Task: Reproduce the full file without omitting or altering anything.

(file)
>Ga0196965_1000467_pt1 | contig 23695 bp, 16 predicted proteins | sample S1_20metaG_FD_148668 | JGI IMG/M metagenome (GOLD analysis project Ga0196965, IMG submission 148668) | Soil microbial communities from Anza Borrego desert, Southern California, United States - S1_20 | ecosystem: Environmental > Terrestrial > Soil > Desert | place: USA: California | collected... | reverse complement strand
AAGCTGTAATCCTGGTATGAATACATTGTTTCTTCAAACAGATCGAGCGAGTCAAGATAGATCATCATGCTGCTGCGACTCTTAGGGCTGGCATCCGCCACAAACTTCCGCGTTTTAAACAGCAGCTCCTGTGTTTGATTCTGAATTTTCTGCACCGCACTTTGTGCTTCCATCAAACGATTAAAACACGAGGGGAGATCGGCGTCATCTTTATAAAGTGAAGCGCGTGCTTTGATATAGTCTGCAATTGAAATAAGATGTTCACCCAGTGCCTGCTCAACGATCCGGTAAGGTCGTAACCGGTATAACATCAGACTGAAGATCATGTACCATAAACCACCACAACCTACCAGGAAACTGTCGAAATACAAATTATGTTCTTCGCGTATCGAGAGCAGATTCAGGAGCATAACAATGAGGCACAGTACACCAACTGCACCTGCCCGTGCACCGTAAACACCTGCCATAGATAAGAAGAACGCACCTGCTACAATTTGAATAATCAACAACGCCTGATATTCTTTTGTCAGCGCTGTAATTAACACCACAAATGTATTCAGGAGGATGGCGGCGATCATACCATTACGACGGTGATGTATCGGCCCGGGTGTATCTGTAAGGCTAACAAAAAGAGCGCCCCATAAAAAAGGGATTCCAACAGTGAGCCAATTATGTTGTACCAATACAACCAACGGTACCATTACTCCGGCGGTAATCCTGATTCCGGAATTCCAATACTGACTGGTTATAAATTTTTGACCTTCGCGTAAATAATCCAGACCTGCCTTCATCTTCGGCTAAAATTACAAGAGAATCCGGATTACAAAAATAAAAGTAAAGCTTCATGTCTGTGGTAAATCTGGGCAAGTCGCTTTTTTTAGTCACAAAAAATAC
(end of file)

>Ga0196965_1000467_pt1 | contig 23695 bp, 16 predicted proteins | sample S1_20metaG_FD_148668 | JGI IMG/M metagenome (GOLD analysis project Ga0196965, IMG submission 148668) | Soil microbial communities from Anza Borrego desert, Southern California, United States - S1_20 | ecosystem: Environmental > Terrestrial > Soil > Desert | place: USA: California | collected... | reverse complement strand
AAGCTGTAATCCTGGTATGAATACATTGTTTCTTCAAACAGATCGAGCGAGTCAAGATAGATCATCATGCTGCTGCGACTCTTAGGGCTGGCATCCGCCACAAACTTCCGCGTTTTAAACAGCAGCTCCTGTGTTTGATTCTGAATTTTCTGCACCGCACTTTGTGCTTCCATCAAACGATTAAAACACGAGGGGAGATCGGCGTCATCTTTATAAAGTGAAGCGCGTGCTTTGATATAGTCTGCAATTGAAATAAGATGTTCACCCAGTGCCTGCTCAACGATCCGGTAAGGTCGTAACCGGTATAACATCAGACTGAAGATCATGTACCATAAACCACCACAACCTACCAGGAAACTGTCGAAATACAAATTATGTTCTTCGCGTATCGAGAGCAGATTCAGGAGCATAACAATGAGGCACAGTACACCAACTGCACCTGCCCGTGCACCGTAAACACCTGCCATAGATAAGAAGAACGCACCTGCTACAATTTGAATAATCAACAACGCCTGATATTCTTTTGTCAGCGCTGTAATTAACACCACAAATGTATTCAGGAGGATGGCGGCGATCATACCATTACGACGGTGATGTATCGGCCCGGGTGTATCTGTAAGGCTAACAAAAAGAGCGCCCCATAAAAAAGGGATTCCAACAGTGAGCCAATTATGTTGTACCAATACAACCAACGGTACCATTACTCCGGCGGTAATCCTGATTCCGGAATTCCAATACTGACTGGTTATAAATTTTTGACCTTCGCGTAAATAATCCAGACCTGCCTTCATCTTCGGCTAAAATTACAAGAGAATCCGGATTACAAAAATAAAAGTAAAGCTTCATGTCTGTGGTAAATCTGGGCAAGTCGCTTTTTTTAGTCACAAAAAATAC